Table 7: Prevalence of substance use among students

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[Table 8] shows the reasons and role models for substance use among the students. There were multiple responses given by the students upon being questioned if they had ever seen their role models using the substance. 184 (75.72%) did not mention any role model using substance. Most of the students (n = 30, 12.2%) mentioned their fathers as the role model. Second highest response was that their friends were the role models who were using substance (n = 20, 8.1%). 13 (5.2%) mentioned their mothers as role models, and 9 (3.6%) mentioned their siblings. 15 (6.1%) students mentioned their favorite celebrities to be using substance. Very few (n = 5, 2%) students mentioned their favorite teachers. When asked the reasons for starting substance use, multiple responses were given. Most of the students (n = 9, 3.6%) mentioned curiosity as the main reason. Second common reason for initiation of tobacco use was to relieve the stress (2.8%). 6 (2.4%) admitted that they started using substance for enjoyment and 2 (0.8%) students mentioned that it was because of peer pressure. 2 (0.8%) mentioned various other reasons. Only 0.4% stated that disharmony in their family made them to initiate the tobacco use.
Table 8: Reasons and role models for substance use among the students

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  Discussion Top


In the present study, the prevalence of depression was 39.1%; mild = 15.2%; extremely severe = 0.8%; moderate = 18.5%. The prevalence of anxiety was 48.5%; mild = 11.5%; extremely severe = 8.6%; moderate = 14.8%. The prevalence of stress was 34.6%; mild = 18.9%; extremely severe = 0.8%. 97 students expressed their inability to concentrate during classes. 15.2% were involved in violence, while 14% had thoughts of self-harm/suicide. 54.2% preferred parents as their primary support approach for mental support. 23.5% told the reason for not approaching mentors as they were not accessible. The prevalence of smoking was 5.7%; that of alcohol was 5.7%; and that of tobacco chewing was 3.3%. 12.2% had father as their role model for substance use and 3.6% initiated it out of curiosity.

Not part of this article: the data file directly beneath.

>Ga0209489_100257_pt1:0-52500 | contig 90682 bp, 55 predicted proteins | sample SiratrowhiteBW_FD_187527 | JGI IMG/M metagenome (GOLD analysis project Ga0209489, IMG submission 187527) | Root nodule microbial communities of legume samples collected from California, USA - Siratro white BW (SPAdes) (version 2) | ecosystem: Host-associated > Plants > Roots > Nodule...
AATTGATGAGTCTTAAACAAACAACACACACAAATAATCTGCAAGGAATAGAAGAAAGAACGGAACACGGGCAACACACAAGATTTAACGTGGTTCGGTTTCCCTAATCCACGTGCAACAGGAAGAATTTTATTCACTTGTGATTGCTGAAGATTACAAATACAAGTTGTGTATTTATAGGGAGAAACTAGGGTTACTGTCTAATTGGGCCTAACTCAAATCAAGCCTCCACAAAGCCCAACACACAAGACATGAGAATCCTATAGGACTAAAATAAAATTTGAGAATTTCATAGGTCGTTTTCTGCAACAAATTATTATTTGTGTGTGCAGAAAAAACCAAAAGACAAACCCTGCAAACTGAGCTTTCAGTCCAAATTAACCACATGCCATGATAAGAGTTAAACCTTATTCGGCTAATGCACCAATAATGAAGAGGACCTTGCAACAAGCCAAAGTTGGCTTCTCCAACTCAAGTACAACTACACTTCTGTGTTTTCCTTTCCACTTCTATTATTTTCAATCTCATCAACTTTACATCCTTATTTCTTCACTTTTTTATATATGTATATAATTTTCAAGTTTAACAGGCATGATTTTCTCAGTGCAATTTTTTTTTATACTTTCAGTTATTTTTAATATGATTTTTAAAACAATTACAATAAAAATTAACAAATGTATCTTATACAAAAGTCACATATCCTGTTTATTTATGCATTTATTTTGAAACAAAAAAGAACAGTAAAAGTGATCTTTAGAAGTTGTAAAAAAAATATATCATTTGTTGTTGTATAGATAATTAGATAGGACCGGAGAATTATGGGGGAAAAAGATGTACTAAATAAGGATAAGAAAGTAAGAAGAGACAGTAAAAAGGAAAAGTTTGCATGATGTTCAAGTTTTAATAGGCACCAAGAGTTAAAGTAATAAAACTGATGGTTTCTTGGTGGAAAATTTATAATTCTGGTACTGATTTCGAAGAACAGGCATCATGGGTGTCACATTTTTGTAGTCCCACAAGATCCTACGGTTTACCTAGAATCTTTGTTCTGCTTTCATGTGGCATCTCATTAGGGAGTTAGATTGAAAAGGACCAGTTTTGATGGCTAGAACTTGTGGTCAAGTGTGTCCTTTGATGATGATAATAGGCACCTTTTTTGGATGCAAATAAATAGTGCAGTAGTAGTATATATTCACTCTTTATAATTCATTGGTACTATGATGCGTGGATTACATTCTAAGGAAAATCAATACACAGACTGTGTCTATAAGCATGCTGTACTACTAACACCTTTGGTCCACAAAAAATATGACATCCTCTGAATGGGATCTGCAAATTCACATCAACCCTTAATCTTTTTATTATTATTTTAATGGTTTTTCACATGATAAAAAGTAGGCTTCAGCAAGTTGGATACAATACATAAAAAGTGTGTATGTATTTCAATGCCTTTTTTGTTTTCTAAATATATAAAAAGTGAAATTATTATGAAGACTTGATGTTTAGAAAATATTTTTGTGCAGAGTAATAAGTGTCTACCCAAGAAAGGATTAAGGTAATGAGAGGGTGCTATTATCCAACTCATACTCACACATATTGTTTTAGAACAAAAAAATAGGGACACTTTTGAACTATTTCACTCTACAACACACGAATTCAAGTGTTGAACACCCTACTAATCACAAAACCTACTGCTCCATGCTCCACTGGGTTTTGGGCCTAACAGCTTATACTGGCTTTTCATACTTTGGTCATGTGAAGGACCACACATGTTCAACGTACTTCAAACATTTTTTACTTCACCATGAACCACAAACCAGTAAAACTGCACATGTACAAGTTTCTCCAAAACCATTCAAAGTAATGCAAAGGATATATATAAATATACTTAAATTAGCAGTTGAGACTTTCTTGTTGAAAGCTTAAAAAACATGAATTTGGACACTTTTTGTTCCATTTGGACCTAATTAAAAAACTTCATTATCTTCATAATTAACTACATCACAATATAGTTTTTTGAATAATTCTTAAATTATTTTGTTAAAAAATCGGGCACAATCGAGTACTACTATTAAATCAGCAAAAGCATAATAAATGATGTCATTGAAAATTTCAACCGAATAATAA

Ramón-Arbués et al.[12] studied 1074 college students and found that the prevalence of depression, anxiety, and stress was 18.4%, 23.6%, and 34.5%, respectively. This prevalence was less compared to the present study for depression and anxiety but similar for stress. They reported that younger than 21 years of age, addiction to the internet, lack of sleep, smoking, and low self-esteem were important risk factors for depression, anxiety, and stress.

Bazmi Inam[13] studied 288 male and 105 female students. The prevalence of overall depression and anxiety was 44.4% in males while it was very high in females, i.e. 66.6%, and this was very high compared to the findings of the present study. Suicidal ideation was not reported in their study, while in the present study, it was 14% had expressed it.

Iqbal et al.[14] carried out a cross-sectional study using DASS 42 and found that 51.3% had depression, 66.9% had anxiety, and 53% had stress. These findings are high compared to the findings of the present study.